Worsening conditions for Europe’s airports

After a dynamic recovery in passenger traffic in 2011, which saw Europe’s airports handle an additional 100 million passengers and highest ever traffic figure with 1.6 billion passengers, traffic growth has significantly slowed down since the start of 2012, the European airport industry reports.

The European airport industry meeting in Madrid for the 22nd ACI EUROPE Annual Assembly, Congress & Exhibition discussing the immediate outlook for airports heard how the slowdown predominantly is affecting airports in EU countries, where passenger traffic stalled in April at +0.7%, with 11 national markets posting negative figures.

In contrast, growth at non-EU airports has remained extremely dynamic with +9.1% in passenger growth in that same month – driven by airports in Russia, Turkey, Iceland and Georgia.

Olivier Jankovec, Director General ACI EUROPE commented “The Olympics and the European Football Championship are just about the only ray of light for many EU airports at the moment. The Eurozone crisis has brought passenger traffic to a standstill and already sent freight traffic into recession. Airports are faced with a worrying combination of negative determinants affecting air traffic – many of which are specific to the EU. Beyond the debt crisis, volatility in fuel prices, national aviation taxes and the EU Emissions Trading Scheme are all adding to the pain.”

With heightened uncertainty over the Eurozone crisis and the global economy edging towards recession, ACI Europe said demand for air transport in Europe is likely to be sluggish, at best. In the coming months, the traffic gap between the EU and the New Europe is likely to narrow, as a result of spillover effects and the significant exposure of non-EU airports to EU markets. As a result, for the full year 2012, ACI EUROPE forecasts total growth for passenger traffic at +2% and a decrease of 2% for freight traffic. Any worsening of the recession in Europe would require a further downward revision.

The structure of the European aviation market continues to evolve, reflecting airlines’ renewed efforts to adapt to equally challenging trading conditions. Market exits have been significant since the beginning of the year, with the demise of several airlines including Spanair, Malev, Cimber Sterling and Skyway. For those still in business, market discipline is stronger than ever with a focus on yields and capacity control – including for low cost airlines which have tended to shift aircraft between airports rather than growing capacity.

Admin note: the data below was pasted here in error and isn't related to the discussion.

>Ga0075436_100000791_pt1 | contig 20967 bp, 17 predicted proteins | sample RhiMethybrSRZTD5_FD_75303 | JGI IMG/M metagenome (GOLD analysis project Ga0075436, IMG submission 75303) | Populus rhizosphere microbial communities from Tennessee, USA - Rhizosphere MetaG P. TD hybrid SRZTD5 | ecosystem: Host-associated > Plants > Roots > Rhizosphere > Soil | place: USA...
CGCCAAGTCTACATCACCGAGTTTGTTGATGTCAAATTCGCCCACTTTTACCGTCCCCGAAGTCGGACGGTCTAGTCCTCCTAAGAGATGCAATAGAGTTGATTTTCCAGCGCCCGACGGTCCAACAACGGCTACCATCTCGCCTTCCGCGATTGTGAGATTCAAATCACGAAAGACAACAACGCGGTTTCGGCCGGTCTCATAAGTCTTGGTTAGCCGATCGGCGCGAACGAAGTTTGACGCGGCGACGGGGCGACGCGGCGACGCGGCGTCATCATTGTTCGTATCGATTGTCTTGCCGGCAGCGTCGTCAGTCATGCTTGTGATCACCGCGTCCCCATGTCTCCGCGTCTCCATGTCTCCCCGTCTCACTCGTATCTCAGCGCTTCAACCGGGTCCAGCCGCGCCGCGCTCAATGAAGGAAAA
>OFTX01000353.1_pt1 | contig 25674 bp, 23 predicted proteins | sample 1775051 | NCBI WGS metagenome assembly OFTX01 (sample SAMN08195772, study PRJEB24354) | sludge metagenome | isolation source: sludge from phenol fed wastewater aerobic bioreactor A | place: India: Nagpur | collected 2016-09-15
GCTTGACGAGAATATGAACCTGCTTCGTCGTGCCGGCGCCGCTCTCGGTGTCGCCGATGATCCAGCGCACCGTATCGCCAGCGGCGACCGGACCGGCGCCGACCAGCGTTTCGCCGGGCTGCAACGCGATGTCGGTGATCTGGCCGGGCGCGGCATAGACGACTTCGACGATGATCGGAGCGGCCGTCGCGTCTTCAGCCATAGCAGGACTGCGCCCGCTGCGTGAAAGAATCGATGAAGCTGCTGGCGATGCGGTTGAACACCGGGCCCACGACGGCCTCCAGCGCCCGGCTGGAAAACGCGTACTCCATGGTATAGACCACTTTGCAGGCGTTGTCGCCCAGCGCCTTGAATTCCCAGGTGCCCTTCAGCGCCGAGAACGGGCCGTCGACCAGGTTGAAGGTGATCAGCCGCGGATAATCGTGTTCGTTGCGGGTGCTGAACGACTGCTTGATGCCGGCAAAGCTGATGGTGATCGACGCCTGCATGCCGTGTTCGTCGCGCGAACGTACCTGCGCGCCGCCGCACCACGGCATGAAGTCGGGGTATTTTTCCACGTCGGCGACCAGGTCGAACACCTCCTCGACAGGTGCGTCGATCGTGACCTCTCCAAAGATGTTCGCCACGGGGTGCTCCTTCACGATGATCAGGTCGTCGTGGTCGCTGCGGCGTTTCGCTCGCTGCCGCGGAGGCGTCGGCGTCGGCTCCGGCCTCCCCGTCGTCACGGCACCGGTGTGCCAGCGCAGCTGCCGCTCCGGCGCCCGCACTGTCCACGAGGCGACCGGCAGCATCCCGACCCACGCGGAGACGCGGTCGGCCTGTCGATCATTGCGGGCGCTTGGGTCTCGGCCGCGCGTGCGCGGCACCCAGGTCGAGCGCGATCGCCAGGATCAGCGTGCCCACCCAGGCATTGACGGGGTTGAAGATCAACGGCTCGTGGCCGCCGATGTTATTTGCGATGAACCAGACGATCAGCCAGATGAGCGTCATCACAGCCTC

Jankovec commented: “Airports have seen a 46% decrease in the number of new air routes opened in 2011. This is a strong indication that airlines are moving from being supply-driven to being demand-driven. This also means increased network volatility and seasonality for airports, as well as continuous and effective pressure on the level of our charges.”

ACI EUROPE said these developments are all pointing towards an increasing ability of airlines to exercise dominance in their relations with airports. Its new authoritative independent study carried out by Copenhagen Economics under the direction of Dr Harry Bush, former UK aviation regulator. The study documents and analyses the shift that has taken place in the airport-airline relationship as a result of aviation liberalisation, evolving airlines’ business models, digitally empowered passengers and commercially focused airports.

Dr Harry Bush commented: The Copenhagen Economics study brings powerful evidence that old presumptions need to be reversed. In Europe, the airports can and do compete and most of them should not require economic regulation. The creation of the single aviation market has not only created a competitive airline market, it has also fundamentally changed the business environment airports operate in and created a more competitive airport market. It would be fitting if Europe would now contribute positively to both the curbing and refashioning of regulation that this new business reality requires”.

The changes evidenced by the study are confirmed by the evolution of the level of airport charges. In 2010, despite growing traffic, airport revenues coming from charges levied on airlines decreased by -7%, resulting in airlines saving more than €350 million compared to the preceding year. Overall, charges directly paid by airlines to airports now account for just 16% of total airport revenues.

Under these circumstances, ACI Europe said it is unsurprising that the improvement in the revenue environment for airports has mainly been driven by commercial revenues. These revenues have shown a remarkable resilience – growing by +14% as a result of collaborative efforts between airports and their business partners. However, ACI EUROPE once again denounced the abusive ‘one bag rule’ implemented by some airlines. This rule is a major threat to their ability to maintain and grow retail revenues – a key contributor to the development of airport infrastructure.

The cost environment has kept deteriorating, despite a strong focus on internal cost cutting, resulting in a -10% in staff costs. In particular, capital costs have increased by +23%, adding an incredible €1.7 billion to the cost base – despite a 17% reduction in investments.

Jankovec said “The traffic recovery has not translated into improved profitability for the airport industry: 48% of Europe’s airports are losing money, up from 41% in 2009. Capital costs have literally spiraled out of control for many airports and regulatory driven costs have shown no sign of receding. The situation remains extremely difficult for regional airports, with many of them suffering losses.”


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